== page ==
Creating fun Spanish lesson plans can be a complicated process especially when you are trying to create meaningful lesson plans as well.
To make sure you have a complete, and effective lesson plan, it is necessary that you create your objectives for the lesson. What should the students be able to do after the lesson? Come up with I can… statements (ex. I can describe myself. I can conjugate hablar). These statements allow the student to track their own learning. Post these in the classroom so that the students know exactly what they should be monitoring from day to day.
All our lesson plans inside the Spanish Teachers Community are aligned with ACTFL standards and have Can Do Statements already written.
Starting with the objectives allows you to plan with a clear focus of what you want to teach. From the objectives, plan out several communicative activities that practice each objective. Make sure these communicative activities focus on the students producing their own language.
Make the activities a type of game instead of students just talking. Most high school students like to talk, but when they are instructed to talk, they lose that desire. Give a premise around the activity; try having a social gathering where you provide finger foods and drinks or create a mystery where the students must figure out who did what, where and when. Even a simple board or card game played while conversing (in Spanish) will do the trick.
Giving a background story to each activity allows the students to become more engaged in the activity and less focused on the mistakes that they are making. Make the conversation a natural part of the activity, not the central focus. Remember that each objective should have at least two communicative activities that focus on that sole objective.
Another way to create fun Spanish lesson plans is to center the plans around an unusual outing, either planned or spontaneous. Take the class outside and have the students create a visual of the current lesson with sidewalk chalk, or have the students go on a scavenger hunt around school. Having students get out of the classroom, while still utilizing the language will increase the enjoyment factor for the students and distract their attention from focusing on mistakes or the conversation itself.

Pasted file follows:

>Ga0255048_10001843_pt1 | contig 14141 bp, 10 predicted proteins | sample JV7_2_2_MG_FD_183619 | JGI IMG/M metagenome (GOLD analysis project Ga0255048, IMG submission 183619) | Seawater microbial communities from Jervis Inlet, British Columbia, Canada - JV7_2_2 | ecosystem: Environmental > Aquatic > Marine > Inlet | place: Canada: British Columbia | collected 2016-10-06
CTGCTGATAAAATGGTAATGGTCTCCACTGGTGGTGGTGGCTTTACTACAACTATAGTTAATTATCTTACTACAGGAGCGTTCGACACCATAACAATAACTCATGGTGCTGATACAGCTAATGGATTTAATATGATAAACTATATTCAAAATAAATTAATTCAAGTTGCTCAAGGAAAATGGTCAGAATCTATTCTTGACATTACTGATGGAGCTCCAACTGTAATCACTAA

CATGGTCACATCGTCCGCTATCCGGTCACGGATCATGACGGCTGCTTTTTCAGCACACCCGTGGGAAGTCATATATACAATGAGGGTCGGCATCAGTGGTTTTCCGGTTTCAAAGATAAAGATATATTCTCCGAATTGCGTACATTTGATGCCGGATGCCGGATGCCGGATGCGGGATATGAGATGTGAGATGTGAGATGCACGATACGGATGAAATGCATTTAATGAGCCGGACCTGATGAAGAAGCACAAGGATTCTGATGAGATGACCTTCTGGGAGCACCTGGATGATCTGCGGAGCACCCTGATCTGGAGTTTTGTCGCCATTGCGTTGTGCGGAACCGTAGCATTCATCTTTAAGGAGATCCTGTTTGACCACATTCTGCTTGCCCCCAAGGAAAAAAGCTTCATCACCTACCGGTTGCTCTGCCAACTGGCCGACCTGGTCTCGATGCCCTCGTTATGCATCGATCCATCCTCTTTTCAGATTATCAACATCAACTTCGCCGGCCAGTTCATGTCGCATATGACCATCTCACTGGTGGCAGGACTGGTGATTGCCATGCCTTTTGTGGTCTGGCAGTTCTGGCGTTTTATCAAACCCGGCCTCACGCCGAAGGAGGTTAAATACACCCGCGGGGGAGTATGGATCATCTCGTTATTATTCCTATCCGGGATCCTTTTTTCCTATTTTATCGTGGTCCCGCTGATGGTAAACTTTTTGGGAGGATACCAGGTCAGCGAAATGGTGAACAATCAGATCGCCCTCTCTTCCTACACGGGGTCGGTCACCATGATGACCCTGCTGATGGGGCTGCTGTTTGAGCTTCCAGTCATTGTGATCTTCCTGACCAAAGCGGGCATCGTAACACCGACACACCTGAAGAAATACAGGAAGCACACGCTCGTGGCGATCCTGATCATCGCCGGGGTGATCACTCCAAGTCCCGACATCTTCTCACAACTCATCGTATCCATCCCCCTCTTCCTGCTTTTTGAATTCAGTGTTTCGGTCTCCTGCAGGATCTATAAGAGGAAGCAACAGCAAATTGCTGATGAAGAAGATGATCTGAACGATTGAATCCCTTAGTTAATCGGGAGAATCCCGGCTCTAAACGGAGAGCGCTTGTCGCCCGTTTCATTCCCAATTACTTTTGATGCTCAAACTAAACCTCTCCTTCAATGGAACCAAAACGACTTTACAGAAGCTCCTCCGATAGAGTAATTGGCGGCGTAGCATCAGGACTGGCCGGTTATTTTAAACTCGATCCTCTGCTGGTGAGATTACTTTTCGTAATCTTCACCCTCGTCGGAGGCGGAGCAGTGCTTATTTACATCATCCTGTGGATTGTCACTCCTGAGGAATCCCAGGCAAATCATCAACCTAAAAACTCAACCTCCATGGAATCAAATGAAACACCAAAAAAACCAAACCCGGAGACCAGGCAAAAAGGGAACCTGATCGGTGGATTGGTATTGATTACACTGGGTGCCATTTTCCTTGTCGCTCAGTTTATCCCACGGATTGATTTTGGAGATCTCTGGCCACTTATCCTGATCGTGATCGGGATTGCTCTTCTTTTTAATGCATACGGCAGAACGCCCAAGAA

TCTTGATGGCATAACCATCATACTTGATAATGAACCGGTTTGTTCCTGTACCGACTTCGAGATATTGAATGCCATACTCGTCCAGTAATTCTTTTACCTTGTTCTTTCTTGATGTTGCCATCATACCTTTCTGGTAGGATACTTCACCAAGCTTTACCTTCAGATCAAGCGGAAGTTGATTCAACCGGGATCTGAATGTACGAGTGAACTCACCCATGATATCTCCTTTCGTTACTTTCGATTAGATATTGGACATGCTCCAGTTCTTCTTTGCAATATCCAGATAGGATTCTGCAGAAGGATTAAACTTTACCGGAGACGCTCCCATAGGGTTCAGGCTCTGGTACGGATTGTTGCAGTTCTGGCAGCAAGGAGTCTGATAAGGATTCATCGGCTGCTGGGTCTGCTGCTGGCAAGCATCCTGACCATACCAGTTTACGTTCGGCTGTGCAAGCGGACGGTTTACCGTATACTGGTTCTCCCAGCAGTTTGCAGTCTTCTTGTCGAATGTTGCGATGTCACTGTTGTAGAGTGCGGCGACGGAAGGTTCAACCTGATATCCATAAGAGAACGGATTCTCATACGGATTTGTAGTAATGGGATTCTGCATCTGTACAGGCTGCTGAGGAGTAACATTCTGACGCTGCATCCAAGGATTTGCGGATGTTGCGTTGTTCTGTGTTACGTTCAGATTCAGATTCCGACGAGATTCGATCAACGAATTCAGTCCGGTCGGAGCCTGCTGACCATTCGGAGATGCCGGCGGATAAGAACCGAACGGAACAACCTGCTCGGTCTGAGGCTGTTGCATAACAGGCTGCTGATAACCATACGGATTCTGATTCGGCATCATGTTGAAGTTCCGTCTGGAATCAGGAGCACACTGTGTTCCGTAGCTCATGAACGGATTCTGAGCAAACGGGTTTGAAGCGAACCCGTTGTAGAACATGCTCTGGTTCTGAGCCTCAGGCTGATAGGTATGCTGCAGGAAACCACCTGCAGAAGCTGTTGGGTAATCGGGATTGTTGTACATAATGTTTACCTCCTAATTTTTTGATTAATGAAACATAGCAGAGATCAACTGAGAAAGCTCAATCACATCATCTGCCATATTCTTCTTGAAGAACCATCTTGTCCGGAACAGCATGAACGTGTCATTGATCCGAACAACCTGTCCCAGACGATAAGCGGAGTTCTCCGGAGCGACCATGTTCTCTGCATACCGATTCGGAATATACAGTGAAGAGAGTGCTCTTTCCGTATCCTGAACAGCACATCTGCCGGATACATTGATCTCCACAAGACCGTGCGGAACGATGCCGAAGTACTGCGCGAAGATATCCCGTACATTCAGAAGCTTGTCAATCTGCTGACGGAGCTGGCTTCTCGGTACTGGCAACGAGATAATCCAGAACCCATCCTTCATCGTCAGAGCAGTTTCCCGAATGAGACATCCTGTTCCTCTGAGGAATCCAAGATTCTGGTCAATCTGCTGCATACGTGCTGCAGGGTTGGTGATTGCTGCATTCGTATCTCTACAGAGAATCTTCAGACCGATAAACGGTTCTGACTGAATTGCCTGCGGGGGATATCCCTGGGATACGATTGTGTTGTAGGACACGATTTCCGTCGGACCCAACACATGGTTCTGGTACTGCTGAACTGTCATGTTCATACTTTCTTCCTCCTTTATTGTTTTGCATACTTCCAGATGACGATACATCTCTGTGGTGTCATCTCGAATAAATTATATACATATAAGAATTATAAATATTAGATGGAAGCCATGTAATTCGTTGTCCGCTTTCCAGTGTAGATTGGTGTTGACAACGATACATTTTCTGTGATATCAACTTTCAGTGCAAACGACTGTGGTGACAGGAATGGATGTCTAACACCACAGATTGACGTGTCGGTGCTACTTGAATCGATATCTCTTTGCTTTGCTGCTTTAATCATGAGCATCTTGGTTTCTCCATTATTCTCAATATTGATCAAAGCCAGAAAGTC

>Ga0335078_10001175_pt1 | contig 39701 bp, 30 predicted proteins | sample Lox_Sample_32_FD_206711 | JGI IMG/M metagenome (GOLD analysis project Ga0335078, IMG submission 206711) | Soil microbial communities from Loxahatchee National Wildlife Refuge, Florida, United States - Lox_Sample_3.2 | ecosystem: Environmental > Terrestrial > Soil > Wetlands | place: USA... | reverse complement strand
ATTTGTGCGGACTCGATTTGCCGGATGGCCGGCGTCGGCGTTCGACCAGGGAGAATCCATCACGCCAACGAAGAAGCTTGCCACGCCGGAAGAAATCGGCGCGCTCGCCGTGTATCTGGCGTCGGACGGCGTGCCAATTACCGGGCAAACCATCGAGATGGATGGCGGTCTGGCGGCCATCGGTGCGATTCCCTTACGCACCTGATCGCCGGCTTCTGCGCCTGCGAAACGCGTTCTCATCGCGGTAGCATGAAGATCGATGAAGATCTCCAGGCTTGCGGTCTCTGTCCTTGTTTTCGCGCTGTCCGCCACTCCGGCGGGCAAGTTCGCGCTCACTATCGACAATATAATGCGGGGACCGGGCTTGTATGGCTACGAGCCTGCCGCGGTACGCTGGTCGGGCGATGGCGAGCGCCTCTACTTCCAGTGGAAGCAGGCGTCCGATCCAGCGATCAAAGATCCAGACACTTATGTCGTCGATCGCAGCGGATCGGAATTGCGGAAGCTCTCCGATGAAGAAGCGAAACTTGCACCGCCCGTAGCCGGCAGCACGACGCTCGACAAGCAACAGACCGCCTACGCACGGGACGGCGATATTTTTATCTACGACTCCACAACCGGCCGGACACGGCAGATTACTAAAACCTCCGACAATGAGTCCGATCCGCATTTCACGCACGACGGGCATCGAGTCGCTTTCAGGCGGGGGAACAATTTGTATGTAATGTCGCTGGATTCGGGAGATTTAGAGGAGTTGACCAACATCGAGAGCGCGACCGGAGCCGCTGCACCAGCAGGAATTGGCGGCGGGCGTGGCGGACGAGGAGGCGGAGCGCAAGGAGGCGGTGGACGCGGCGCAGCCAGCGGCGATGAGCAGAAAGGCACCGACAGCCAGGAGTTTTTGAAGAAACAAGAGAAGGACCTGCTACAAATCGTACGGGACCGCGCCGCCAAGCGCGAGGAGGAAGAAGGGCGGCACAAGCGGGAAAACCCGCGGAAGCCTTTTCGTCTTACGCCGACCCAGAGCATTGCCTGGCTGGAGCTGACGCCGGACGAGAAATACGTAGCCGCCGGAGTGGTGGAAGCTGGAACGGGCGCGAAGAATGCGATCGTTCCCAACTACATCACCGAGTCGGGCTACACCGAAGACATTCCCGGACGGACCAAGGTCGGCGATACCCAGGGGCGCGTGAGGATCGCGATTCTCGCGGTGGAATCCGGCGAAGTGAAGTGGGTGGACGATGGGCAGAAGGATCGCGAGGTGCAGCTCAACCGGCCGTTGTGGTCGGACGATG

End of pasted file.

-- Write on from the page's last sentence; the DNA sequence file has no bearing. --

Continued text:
It is possible to create fun Spanish lesson plans while still having a routine to your classroom. Fun can happen, but students have always expressed that they enjoy a predictable pattern to the class. If you consistently have a bell-ringer exercise (an exercise the students do while they enter the room, right before and after the starting bell rings), keep that in your lesson. All you would do is add in objectives and communicative activities. Those out-of-the-ordinary moments must remain arbitrary in order for the students to appreciate them. If they occur too often, the students will lose interest.
Examples of Spanish Lesson Plans for High School Students
- Learn basic classroom commands in Spanish.
- Learn other useful phrases that students can use to ask questions and follow instructions in Spanish.
- At the end of this activity, students will have reviewed and used parts of the body and specific health vocabulary.
- Students will also review and use indirect objects to talk about feeling sick, more specifically Indirect Object + doler + part of the body.
- Students can say body parts and common school illnesses in Spanish.
- Students can create an infographic about a common illness in Spanish.
- Students can ask and respond to simple questions based on my infographic and body parts diagram in Spanish.
- At the end of this activity, students will understand what an empanada is and will have learned a variety of food vocabulary through the creation of a menu.
- At the end of this activity students will have practiced many of the Sweet 16 verbs in the present tense while learning about some places to visit in Guatemala.
- Learn the names of the alphabet letters in Spanish.
- Learn the pronunciation of the vowels and consonants in Spanish.
- Understand when the present subjunctive is being used in combination with certain expressions to signify certain nuances (e.g a menos que [subjunctive], a fin de que [subjunctive], etc.)
- Identify and understand common expressions related to the topics of environment and endangered animals.
How do you go about planning fun Spanish lesson plans? Are there any components you always include?
Check out these other articles about Spanish Lessons.